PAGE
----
Jun 10, 2010

What Will College Freshmen Be Reading this Summer?

Setting aside the politics of their commentary, the National Association of Scholars (NAS) recently put together a fascinating review of summer reading programs required of incoming freshman at colleges throughout the country. Unlike more familiar “required reading” assignments designed for high school students to get a little ahead or at least keep in the practice of reading over the summer, the college programs are more targeted to helping “start the conversation” during freshman orientation.

So what are the freshmen reading this summer? Based on an analysis of 290 programs, the top books this year are This I believe (an essay collection assigned at 11 colleges), Enriques’s Journey (an immigrant’s story assigned at 10 colleges), as well as Three Cups of Tea (the story of building schools in Pakistan and Afghanistan) and the Immortal Life of Henrietta Lacks (ethics in research). The last two are assigned at 9 colleges.

The study, entitled “Beach Books,” looked at the themes and politics of the books selected for freshman reading and concluded that books about multiculturalism, immigration or racism were most popular (60 colleges). Next were books covering environmental issues (36 colleges), the Islamic world (27 colleges), New Age or spiritual books (25 colleges), and issues related to the Holocaust or genocide (25 colleges). NAS also reported that 46 of the choices have a film version, 29 are about Africa, 9 are related to Hurricane Katrina, and 5 are about dysfunctional families.

Several local colleges have incorporated summer reading into their freshman orientation activities. Students at George Washington University will be reading Half the Sky by Nichola Kristop and Sheryl WuDunn, and at American they will read The Moral Underground by Lisa Dodson. Going more toward the classics, St. Mary's College of Maryland has assigned first-year students The Adventures of Huckleberry Finn by Mark Twain.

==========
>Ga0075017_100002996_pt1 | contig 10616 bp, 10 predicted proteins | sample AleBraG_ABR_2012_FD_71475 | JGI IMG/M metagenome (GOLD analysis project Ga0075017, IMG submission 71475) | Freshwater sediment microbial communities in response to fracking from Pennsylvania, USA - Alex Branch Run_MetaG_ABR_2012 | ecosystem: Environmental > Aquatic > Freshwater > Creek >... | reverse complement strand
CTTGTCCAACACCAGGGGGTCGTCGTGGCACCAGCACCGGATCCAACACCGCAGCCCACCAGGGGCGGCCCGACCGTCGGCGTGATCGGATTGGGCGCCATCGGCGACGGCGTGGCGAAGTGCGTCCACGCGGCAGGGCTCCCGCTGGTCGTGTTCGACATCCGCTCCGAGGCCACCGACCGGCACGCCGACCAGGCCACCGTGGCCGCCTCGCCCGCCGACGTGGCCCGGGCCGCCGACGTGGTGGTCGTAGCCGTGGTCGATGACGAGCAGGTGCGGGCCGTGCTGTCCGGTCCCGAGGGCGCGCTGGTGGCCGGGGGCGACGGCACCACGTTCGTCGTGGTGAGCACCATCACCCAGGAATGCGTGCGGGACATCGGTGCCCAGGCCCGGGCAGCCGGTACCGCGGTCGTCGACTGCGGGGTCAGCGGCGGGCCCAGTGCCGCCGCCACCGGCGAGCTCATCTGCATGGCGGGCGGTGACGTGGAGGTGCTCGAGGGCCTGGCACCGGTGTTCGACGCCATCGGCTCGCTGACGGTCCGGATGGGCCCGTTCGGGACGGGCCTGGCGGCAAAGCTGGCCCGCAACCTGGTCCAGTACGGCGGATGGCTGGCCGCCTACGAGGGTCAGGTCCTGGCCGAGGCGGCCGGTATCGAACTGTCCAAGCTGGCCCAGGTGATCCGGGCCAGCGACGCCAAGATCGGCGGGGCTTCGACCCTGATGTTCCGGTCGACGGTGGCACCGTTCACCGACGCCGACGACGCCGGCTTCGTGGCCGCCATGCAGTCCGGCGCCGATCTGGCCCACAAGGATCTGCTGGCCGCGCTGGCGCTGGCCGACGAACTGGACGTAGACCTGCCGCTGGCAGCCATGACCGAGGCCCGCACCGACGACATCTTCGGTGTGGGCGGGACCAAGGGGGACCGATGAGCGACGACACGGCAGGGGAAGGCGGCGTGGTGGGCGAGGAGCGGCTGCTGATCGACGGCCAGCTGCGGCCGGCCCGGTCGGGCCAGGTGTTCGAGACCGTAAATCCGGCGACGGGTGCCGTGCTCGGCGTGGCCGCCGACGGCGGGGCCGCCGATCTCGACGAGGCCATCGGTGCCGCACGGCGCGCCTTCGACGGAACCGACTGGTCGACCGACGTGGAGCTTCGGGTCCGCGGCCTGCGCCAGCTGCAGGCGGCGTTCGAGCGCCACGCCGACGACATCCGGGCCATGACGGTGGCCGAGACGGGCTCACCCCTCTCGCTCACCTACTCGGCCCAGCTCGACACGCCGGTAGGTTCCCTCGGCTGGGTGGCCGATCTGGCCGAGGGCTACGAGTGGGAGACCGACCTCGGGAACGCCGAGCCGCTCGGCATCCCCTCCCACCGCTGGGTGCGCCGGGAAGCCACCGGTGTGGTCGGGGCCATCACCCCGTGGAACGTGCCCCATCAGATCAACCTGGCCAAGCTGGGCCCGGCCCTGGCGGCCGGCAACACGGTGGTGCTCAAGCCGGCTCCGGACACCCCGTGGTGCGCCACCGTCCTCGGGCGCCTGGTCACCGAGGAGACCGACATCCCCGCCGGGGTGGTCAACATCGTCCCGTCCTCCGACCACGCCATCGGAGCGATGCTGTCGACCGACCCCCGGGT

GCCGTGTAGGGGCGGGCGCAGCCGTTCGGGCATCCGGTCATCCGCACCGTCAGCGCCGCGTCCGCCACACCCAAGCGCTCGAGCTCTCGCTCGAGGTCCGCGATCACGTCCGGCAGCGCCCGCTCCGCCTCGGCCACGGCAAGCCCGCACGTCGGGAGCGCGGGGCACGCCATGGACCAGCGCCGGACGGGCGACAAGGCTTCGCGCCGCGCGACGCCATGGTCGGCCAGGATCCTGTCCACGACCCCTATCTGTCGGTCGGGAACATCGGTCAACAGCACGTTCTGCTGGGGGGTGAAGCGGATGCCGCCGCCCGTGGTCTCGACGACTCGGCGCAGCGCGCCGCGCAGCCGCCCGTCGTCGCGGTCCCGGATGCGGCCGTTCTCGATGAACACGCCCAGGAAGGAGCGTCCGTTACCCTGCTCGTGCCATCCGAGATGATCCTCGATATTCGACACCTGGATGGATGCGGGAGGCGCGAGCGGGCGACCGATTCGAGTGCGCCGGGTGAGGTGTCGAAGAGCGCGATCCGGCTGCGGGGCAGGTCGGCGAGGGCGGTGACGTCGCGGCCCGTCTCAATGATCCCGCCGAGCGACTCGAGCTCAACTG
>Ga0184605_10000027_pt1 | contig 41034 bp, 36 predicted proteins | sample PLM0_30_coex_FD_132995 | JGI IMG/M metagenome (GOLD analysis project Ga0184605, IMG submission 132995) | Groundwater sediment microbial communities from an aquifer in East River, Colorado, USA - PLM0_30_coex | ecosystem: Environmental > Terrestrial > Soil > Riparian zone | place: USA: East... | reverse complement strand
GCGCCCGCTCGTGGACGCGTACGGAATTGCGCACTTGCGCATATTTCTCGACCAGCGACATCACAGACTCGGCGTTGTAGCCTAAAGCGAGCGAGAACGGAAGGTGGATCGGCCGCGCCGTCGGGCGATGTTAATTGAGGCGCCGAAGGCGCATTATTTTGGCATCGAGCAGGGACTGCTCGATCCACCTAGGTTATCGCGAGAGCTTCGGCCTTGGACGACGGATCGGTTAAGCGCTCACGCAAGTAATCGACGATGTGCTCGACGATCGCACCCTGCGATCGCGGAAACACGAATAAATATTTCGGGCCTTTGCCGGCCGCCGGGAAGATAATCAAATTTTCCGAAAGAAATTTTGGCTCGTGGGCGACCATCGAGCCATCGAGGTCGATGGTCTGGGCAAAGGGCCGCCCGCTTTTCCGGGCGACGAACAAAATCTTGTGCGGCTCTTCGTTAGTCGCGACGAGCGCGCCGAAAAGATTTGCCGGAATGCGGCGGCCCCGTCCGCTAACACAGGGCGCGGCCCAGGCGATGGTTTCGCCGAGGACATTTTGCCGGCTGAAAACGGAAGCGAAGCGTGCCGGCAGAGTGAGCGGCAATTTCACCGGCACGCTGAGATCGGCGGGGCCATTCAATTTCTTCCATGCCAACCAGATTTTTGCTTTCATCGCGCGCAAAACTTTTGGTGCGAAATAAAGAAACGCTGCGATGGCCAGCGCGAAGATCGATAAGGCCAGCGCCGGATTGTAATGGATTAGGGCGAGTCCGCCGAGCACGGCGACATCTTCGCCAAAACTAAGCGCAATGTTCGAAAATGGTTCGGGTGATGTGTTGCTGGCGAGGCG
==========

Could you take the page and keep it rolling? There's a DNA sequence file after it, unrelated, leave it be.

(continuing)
At Salisbury University, freshmen will read “A Hope in the Unseen: An American Odyssey from the Inner City to the Ivy League,” by Ron Suskind. The subject of the book, Cedric Jennings, will be Salisbury’s Convocation speaker. And taking the theme of life-changing journeys back to its literary origins, Catholic University assigned Homer’s The Odyssey.

“The Odyssey bears directly to what you’re about to do,” said Dr. Todd Lidh, Catholic’s director of the "First Year Experience," in his comments on the assignment. He goes on to explain that the first four books are “about Telemachus, Odysseus’ son, and his quest to find out who he is and who he comes from, what to believe and what to discard, who to trust and who to avoid. And he does this by leaving home—just as you are about to do.”

And so for college-bound seniors, the journey begins.

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